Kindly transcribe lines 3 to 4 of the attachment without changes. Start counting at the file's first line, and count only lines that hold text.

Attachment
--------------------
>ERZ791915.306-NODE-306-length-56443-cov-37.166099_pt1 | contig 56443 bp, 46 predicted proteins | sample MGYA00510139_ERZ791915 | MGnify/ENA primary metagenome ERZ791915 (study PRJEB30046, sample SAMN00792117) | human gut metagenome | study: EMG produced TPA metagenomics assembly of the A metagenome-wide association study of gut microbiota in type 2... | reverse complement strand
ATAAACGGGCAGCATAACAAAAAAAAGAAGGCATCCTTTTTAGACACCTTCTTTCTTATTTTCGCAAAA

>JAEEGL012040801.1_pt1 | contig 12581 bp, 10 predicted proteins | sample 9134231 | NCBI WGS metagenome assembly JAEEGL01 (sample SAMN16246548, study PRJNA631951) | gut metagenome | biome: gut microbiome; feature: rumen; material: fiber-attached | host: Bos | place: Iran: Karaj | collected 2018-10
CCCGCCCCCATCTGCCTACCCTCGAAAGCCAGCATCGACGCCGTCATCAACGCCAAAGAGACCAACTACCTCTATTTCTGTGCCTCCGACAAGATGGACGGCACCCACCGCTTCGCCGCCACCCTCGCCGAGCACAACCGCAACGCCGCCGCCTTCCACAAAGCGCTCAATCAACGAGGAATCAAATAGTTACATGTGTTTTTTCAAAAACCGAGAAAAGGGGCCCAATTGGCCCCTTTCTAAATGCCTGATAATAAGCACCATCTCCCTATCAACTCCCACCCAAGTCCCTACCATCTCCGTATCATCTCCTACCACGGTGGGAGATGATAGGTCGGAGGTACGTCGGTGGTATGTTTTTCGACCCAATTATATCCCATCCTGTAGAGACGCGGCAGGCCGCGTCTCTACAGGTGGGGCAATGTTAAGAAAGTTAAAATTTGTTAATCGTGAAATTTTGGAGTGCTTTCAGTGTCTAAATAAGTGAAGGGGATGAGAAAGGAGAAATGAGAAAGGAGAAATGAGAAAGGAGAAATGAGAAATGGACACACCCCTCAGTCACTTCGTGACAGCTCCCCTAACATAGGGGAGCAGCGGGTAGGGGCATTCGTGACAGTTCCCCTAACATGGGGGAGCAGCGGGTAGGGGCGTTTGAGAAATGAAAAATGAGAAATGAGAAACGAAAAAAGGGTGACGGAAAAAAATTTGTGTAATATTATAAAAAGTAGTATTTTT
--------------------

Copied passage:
>JAEEGL012040801.1_pt1 | contig 12581 bp, 10 predicted proteins | sample 9134231 | NCBI WGS metagenome assembly JAEEGL01 (sample SAMN16246548, study PRJNA631951) | gut metagenome | biome: gut microbiome; feature: rumen; material: fiber-attached | host: Bos | place: Iran: Karaj | collected 2018-10
CCCGCCCCCATCTGCCTACCCTCGAAAGCCAGCATCGACGCCGTCATCAACGCCAAAGAGACCAACTACCTCTATTTCTGTGCCTCCGACAAGATGGACGGCACCCACCGCTTCGCCGCCACCCTCGCCGAGCACAACCGCAACGCCGCCGCCTTCCACAAAGCGCTCAATCAACGAGGAATCAAATAGTTACATGTGTTTTTTCAAAAACCGAGAAAAGGGGCCCAATTGGCCCCTTTCTAAATGCCTGATAATAAGCACCATCTCCCTATCAACTCCCACCCAAGTCCCTACCATCTCCGTATCATCTCCTACCACGGTGGGAGATGATAGGTCGGAGGTACGTCGGTGGTATGTTTTTCGACCCAATTATATCCCATCCTGTAGAGACGCGGCAGGCCGCGTCTCTACAGGTGGGGCAATGTTAAGAAAGTTAAAATTTGTTAATCGTGAAATTTTGGAGTGCTTTCAGTGTCTAAATAAGTGAAGGGGATGAGAAAGGAGAAATGAGAAAGGAGAAATGAGAAAGGAGAAATGAGAAATGGACACACCCCTCAGTCACTTCGTGACAGCTCCCCTAACATAGGGGAGCAGCGGGTAGGGGCATTCGTGACAGTTCCCCTAACATGGGGGAGCAGCGGGTAGGGGCGTTTGAGAAATGAAAAATGAGAAATGAGAAACGAAAAAAGGGTGACGGAAAAAAATTTGTGTAATATTATAAAAAGTAGTATTTTT